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MLB rule changes could lead to more stolen base attempts. The Orioles are ready to adjust.

Jorge Mateo couldn’t contain the smile as he sat in the dugout at Rogers Centre, thinking about how large of a difference 4 1/2 inches might make.

When he takes off on a steal attempt next season, the larger bases — one of a handful of Major League Baseball rule changes set to take effect next season — reduce the distance between the bags. With base size increasing from 15 inches-by-15 inches to 18-by-18, the distance between the bags shrinks by 4 1/2 inches.

Mateo is a hand-length closer than he was before, without even taking a step. And considering he’s slid in safely on 30 of his 38 stole-base attempts this season, he hardly needs an assist.

“Oh my God, it’s like 20 more bases,” Mateo said, relishing the idea. “I love it.”

The exact ramifications of MLB’s decision to increase the size of the bases remains to be seen, but in theory — and in the minds of Mateo and Cedric Mullins, two of the best base stealers in baseball — the prospect should lead to more steals.

With more restrictions on how many pickoff throws pitchers are allowed, as well as the introduction of a pitch clock, there are multiple factors being introduced that could lead to an increase in activity on the bases. For the Orioles, with two 30-plus steal players in Mullins and Mateo, the benefits could be especially noticeable.

“We have instant replay now, the game has always been a game of inches, and it looks like there’s a few more being added on the bases,” Mullins said. “I think it’s going to open the floodgates in that aspect.”

Larger bases should also be safer, with potentially fewer collisions between players at first base. But if it can be an advantage for Mullins — whose 31 steals lead the American League — he’ll take it.

In addition, pitchers will be allowed two disengagements with the rubber during each plate appearance, limiting them to a combination of two step-offs or pickoff attempts. Should a pitcher attempt a third pickoff, the runner will automatically advance if the attempt isn’t successful.

“Once you get to two, going on three, you might get a few more steps lead just to see if they’ll pick over,” said infielder Gunnar Henderson, who experienced the pitch clock and pickoff rules in the minor leagues this season.

In 2019, there were 2.23 steal attempts per game in the majors, with 68% of them ending in a stolen base. That rose to 2.83 steals per game in 2022, with a 77% success rate, according to But even with a pitch clock, Henderson learned the hard way how he couldn’t take for granted that a pitcher would throw home.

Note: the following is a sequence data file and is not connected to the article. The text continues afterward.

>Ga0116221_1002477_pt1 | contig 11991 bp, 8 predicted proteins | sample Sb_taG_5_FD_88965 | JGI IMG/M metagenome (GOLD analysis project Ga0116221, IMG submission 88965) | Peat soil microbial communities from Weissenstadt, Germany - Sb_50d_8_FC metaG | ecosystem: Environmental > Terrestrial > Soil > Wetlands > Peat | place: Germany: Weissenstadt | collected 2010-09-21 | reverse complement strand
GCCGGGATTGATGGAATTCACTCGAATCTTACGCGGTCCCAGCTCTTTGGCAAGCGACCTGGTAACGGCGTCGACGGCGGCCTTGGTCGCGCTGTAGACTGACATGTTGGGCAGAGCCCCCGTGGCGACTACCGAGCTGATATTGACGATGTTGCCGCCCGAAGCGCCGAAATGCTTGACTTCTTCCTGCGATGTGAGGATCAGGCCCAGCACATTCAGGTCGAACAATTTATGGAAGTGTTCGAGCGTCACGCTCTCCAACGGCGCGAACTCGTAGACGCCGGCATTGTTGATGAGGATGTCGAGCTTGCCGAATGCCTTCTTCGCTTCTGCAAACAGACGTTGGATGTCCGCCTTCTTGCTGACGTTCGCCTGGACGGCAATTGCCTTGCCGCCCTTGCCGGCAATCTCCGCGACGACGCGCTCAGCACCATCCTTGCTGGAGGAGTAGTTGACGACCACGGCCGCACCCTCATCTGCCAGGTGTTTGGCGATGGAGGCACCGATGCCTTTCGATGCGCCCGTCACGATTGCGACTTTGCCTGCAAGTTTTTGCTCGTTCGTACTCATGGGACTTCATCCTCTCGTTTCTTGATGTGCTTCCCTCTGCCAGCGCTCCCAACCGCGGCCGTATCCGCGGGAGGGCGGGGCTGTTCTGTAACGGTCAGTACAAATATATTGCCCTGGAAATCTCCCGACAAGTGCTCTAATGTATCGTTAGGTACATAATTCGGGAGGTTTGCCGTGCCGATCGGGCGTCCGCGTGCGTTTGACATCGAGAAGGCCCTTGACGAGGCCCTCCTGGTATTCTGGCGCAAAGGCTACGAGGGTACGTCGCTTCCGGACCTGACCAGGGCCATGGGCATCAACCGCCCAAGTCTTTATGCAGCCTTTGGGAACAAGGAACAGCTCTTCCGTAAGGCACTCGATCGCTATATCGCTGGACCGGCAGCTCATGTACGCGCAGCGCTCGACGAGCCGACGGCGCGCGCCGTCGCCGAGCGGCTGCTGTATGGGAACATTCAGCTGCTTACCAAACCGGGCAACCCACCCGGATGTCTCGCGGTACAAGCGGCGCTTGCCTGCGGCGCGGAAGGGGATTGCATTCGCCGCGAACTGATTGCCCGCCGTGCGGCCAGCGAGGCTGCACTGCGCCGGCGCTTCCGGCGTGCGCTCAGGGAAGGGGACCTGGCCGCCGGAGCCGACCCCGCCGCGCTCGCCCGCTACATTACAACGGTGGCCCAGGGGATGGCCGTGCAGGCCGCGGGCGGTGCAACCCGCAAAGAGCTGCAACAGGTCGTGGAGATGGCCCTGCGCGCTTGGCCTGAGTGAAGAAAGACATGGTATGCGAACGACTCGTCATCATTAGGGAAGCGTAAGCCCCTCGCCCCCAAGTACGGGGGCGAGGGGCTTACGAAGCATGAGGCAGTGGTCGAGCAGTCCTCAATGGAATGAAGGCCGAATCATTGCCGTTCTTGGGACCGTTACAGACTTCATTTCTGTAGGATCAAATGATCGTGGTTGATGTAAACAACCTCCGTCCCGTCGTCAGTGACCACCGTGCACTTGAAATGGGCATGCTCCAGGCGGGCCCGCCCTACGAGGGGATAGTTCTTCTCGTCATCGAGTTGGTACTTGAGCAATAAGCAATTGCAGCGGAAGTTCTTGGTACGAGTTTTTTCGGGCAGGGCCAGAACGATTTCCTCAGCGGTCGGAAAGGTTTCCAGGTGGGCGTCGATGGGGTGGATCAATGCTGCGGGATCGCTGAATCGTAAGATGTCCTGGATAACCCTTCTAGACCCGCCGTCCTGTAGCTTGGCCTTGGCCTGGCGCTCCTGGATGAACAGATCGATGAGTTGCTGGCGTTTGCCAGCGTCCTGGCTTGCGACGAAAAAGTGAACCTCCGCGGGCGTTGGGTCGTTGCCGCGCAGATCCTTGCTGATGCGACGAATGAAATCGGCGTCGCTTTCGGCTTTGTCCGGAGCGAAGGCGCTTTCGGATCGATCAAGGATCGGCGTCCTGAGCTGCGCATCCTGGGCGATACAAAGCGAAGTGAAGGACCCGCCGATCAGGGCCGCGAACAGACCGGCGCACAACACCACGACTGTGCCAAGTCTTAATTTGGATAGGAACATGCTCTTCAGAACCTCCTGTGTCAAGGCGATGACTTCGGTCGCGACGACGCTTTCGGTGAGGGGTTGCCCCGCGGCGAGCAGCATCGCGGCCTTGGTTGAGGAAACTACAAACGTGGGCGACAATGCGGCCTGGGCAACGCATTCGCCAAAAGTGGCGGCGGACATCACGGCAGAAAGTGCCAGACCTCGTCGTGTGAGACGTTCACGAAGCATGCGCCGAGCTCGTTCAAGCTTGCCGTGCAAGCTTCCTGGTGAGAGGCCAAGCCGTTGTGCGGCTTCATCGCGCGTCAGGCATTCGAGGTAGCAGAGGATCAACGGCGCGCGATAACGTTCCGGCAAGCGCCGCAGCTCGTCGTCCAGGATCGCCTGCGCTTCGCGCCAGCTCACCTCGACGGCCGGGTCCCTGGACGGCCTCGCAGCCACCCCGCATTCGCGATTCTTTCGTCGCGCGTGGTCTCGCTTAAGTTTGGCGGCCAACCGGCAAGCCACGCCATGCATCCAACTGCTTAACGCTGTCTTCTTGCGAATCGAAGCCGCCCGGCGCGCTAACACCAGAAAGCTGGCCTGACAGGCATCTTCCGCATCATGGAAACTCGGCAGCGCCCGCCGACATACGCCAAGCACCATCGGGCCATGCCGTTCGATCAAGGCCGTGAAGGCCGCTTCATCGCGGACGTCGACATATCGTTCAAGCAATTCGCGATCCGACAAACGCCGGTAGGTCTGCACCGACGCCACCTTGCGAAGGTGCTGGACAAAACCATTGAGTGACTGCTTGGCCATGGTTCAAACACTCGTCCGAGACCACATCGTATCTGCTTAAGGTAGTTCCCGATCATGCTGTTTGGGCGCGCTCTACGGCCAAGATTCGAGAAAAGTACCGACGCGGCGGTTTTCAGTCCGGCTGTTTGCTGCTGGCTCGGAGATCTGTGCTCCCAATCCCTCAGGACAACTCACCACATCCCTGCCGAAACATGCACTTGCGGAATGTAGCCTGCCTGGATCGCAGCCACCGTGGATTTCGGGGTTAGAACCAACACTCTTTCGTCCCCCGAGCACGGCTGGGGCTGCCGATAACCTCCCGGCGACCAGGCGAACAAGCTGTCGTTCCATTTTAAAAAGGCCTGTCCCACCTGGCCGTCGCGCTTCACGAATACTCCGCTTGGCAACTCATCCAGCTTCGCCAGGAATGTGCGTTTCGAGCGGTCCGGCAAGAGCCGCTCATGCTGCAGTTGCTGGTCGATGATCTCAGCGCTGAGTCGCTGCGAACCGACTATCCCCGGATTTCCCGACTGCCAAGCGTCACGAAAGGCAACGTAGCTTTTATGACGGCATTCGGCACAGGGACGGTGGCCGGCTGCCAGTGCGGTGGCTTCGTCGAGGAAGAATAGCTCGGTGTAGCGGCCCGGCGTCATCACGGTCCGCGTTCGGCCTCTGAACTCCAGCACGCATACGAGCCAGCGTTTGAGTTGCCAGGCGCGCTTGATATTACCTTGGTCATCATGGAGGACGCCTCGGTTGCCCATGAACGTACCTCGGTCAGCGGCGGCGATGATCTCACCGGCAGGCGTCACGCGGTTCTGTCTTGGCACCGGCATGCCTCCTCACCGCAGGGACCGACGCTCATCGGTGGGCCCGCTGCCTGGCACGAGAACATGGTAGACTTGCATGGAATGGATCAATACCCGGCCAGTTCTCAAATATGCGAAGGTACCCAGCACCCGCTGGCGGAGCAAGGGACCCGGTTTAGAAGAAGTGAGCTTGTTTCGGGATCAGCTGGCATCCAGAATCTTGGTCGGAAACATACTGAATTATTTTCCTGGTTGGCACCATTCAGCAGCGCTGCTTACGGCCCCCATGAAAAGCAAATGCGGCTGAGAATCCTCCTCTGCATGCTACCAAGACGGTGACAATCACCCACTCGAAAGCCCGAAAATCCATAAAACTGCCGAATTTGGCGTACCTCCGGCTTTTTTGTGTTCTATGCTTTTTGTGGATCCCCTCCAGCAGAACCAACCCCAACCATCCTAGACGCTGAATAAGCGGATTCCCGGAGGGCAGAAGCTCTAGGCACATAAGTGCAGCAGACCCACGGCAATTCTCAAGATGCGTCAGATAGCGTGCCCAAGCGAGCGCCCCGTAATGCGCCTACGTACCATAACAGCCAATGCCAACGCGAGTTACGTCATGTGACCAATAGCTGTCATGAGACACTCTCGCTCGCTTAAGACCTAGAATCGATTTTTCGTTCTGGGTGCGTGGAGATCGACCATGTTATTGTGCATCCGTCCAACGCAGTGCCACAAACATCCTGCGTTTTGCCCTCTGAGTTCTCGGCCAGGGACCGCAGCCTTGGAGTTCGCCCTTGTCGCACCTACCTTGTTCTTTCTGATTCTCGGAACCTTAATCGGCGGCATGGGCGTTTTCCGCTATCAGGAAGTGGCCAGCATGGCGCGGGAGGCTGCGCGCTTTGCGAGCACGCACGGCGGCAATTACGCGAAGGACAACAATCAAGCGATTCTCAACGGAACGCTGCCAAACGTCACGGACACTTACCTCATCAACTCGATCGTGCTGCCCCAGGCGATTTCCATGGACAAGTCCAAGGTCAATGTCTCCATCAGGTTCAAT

At Double-A Bowie earlier this season, Henderson took a few extra steps toward second, expecting a hurried delivery toward the batter as the pitch clock ticked down. Instead, as time expired, the pitcher stepped off and picked Henderson off at first base.

But in all likelihood, pickoff attempts will be less frequently used than other methods of keeping a runner close. Right-hander Dean Kremer said the emphasis will expand on changing his timing to home plate, sometimes holding the ball for up to three seconds while other times quickly delivering the ball to home plate with a slide step.

“It’s going to force people to be quicker to the plate,” Kremer said. “Just being unpredictable in general makes it hard on that runner to run.”

Added right-hander Tyler Wells, whose 70 pickoff attempts are the ninth most in the AL this year: “Mix up times, make sure they can’t get into a rhythm as much as you’re trying to be in a rhythm as well. It’s a constant battle between the two, so I think that’s why it’s going to be something that challenges a lot of pitchers.”

Wells used Philadelphia Phillies right-hander Noah Syndergaard as an example, pointing to his slow delivery to the plate as a reason Syndergaard has allowed 30 stolen bases this season, the most in the majors. Without the benefit of as many pickoff throws, Syndergaard will need to improve his timing to the plate.

“I think you’re actually going to start to see a difference in style of pitchers,” Wells said. “The lower WHIP pitchers will probably benefit from it. It’s completely speculation, but I would assume maybe they have less runners on base. So maybe the market valuation changes. It really just depends. I think it’s going to change a lot of things, but I think it’s also going to be really interesting, and I’m intrigued to see how that trends.”

So are Mullins and Mateo, who see larger bases and a reduced distance between the bags as an invitation to steal — making them even larger threats than they already are.

“It’s like a step less,” Mateo said. “That’s great. That’s great for us.”


Source: Berkshire mont

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